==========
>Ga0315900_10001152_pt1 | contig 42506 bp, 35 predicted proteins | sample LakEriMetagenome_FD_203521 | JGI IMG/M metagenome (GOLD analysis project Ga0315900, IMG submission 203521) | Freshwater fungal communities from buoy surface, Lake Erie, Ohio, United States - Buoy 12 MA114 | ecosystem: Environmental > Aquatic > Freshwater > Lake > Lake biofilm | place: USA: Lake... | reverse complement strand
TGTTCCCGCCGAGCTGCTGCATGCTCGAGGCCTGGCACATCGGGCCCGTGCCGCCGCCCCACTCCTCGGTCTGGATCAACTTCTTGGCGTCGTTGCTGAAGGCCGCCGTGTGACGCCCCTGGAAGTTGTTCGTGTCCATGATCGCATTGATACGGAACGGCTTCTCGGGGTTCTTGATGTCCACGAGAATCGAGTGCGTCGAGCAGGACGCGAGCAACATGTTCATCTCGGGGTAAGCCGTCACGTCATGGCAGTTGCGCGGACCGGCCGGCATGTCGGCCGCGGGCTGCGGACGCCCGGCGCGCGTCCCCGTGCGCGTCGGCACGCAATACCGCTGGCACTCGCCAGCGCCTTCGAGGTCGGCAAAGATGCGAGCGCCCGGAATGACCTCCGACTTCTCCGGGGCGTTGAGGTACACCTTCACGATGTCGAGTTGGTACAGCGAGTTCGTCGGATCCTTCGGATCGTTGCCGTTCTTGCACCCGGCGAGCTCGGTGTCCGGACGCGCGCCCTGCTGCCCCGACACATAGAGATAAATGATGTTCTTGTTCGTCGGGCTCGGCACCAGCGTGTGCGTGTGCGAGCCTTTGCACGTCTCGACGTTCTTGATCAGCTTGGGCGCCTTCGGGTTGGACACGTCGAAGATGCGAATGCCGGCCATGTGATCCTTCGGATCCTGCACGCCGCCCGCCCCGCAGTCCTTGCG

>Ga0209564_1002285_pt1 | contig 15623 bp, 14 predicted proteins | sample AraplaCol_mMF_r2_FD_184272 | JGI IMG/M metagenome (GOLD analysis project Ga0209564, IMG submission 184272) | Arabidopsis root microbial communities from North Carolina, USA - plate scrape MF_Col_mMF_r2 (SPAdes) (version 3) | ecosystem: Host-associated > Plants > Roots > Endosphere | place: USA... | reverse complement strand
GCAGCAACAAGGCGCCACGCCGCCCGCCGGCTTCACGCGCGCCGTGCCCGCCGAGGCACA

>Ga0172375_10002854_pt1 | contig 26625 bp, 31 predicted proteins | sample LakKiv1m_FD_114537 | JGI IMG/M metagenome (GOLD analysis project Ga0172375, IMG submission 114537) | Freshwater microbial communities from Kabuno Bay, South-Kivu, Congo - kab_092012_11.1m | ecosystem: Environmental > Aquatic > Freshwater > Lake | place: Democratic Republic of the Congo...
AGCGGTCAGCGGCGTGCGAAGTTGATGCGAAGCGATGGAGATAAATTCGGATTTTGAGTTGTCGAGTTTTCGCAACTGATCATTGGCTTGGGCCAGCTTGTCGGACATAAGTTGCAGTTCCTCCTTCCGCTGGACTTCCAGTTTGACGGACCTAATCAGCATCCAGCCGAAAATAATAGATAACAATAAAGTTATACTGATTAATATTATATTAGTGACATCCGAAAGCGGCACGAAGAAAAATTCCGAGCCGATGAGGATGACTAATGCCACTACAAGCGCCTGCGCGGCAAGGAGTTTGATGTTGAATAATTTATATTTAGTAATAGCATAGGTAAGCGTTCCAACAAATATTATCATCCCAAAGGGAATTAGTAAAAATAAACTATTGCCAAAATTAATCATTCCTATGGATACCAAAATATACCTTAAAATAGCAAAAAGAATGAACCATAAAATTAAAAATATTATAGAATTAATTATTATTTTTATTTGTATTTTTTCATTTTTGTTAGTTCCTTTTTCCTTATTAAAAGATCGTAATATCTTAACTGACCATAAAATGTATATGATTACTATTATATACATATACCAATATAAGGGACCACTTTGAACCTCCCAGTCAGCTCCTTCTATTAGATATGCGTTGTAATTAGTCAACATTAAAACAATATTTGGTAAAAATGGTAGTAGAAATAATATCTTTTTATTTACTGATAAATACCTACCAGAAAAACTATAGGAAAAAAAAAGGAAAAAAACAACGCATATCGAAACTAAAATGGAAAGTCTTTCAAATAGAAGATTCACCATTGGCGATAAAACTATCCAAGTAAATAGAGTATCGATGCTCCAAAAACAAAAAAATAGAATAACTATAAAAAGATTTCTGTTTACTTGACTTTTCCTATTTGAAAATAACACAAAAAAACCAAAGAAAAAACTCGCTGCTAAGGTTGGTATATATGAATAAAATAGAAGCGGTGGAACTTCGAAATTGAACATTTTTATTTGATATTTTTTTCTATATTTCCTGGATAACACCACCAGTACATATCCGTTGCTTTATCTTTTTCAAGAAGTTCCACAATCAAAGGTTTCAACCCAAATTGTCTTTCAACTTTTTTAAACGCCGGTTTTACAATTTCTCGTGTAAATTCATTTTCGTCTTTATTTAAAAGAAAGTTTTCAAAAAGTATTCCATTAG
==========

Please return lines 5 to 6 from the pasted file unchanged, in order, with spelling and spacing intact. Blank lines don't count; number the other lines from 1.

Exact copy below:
>Ga0172375_10002854_pt1 | contig 26625 bp, 31 predicted proteins | sample LakKiv1m_FD_114537 | JGI IMG/M metagenome (GOLD analysis project Ga0172375, IMG submission 114537) | Freshwater microbial communities from Kabuno Bay, South-Kivu, Congo - kab_092012_11.1m | ecosystem: Environmental > Aquatic > Freshwater > Lake | place: Democratic Republic of the Congo...
AGCGGTCAGCGGCGTGCGAAGTTGATGCGAAGCGATGGAGATAAATTCGGATTTTGAGTTGTCGAGTTTTCGCAACTGATCATTGGCTTGGGCCAGCTTGTCGGACATAAGTTGCAGTTCCTCCTTCCGCTGGACTTCCAGTTTGACGGACCTAATCAGCATCCAGCCGAAAATAATAGATAACAATAAAGTTATACTGATTAATATTATATTAGTGACATCCGAAAGCGGCACGAAGAAAAATTCCGAGCCGATGAGGATGACTAATGCCACTACAAGCGCCTGCGCGGCAAGGAGTTTGATGTTGAATAATTTATATTTAGTAATAGCATAGGTAAGCGTTCCAACAAATATTATCATCCCAAAGGGAATTAGTAAAAATAAACTATTGCCAAAATTAATCATTCCTATGGATACCAAAATATACCTTAAAATAGCAAAAAGAATGAACCATAAAATTAAAAATATTATAGAATTAATTATTATTTTTATTTGTATTTTTTCATTTTTGTTAGTTCCTTTTTCCTTATTAAAAGATCGTAATATCTTAACTGACCATAAAATGTATATGATTACTATTATATACATATACCAATATAAGGGACCACTTTGAACCTCCCAGTCAGCTCCTTCTATTAGATATGCGTTGTAATTAGTCAACATTAAAACAATATTTGGTAAAAATGGTAGTAGAAATAATATCTTTTTATTTACTGATAAATACCTACCAGAAAAACTATAGGAAAAAAAAAGGAAAAAAACAACGCATATCGAAACTAAAATGGAAAGTCTTTCAAATAGAAGATTCACCATTGGCGATAAAACTATCCAAGTAAATAGAGTATCGATGCTCCAAAAACAAAAAAATAGAATAACTATAAAAAGATTTCTGTTTACTTGACTTTTCCTATTTGAAAATAACACAAAAAAACCAAAGAAAAAACTCGCTGCTAAGGTTGGTATATATGAATAAAATAGAAGCGGTGGAACTTCGAAATTGAACATTTTTATTTGATATTTTTTTCTATATTTCCTGGATAACACCACCAGTACATATCCGTTGCTTTATCTTTTTCAAGAAGTTCCACAATCAAAGGTTTCAACCCAAATTGTCTTTCAACTTTTTTAAACGCCGGTTTTACAATTTCTCGTGTAAATTCATTTTCGTCTTTATTTAAAAGAAAGTTTTCAAAAAGTATTCCATTAG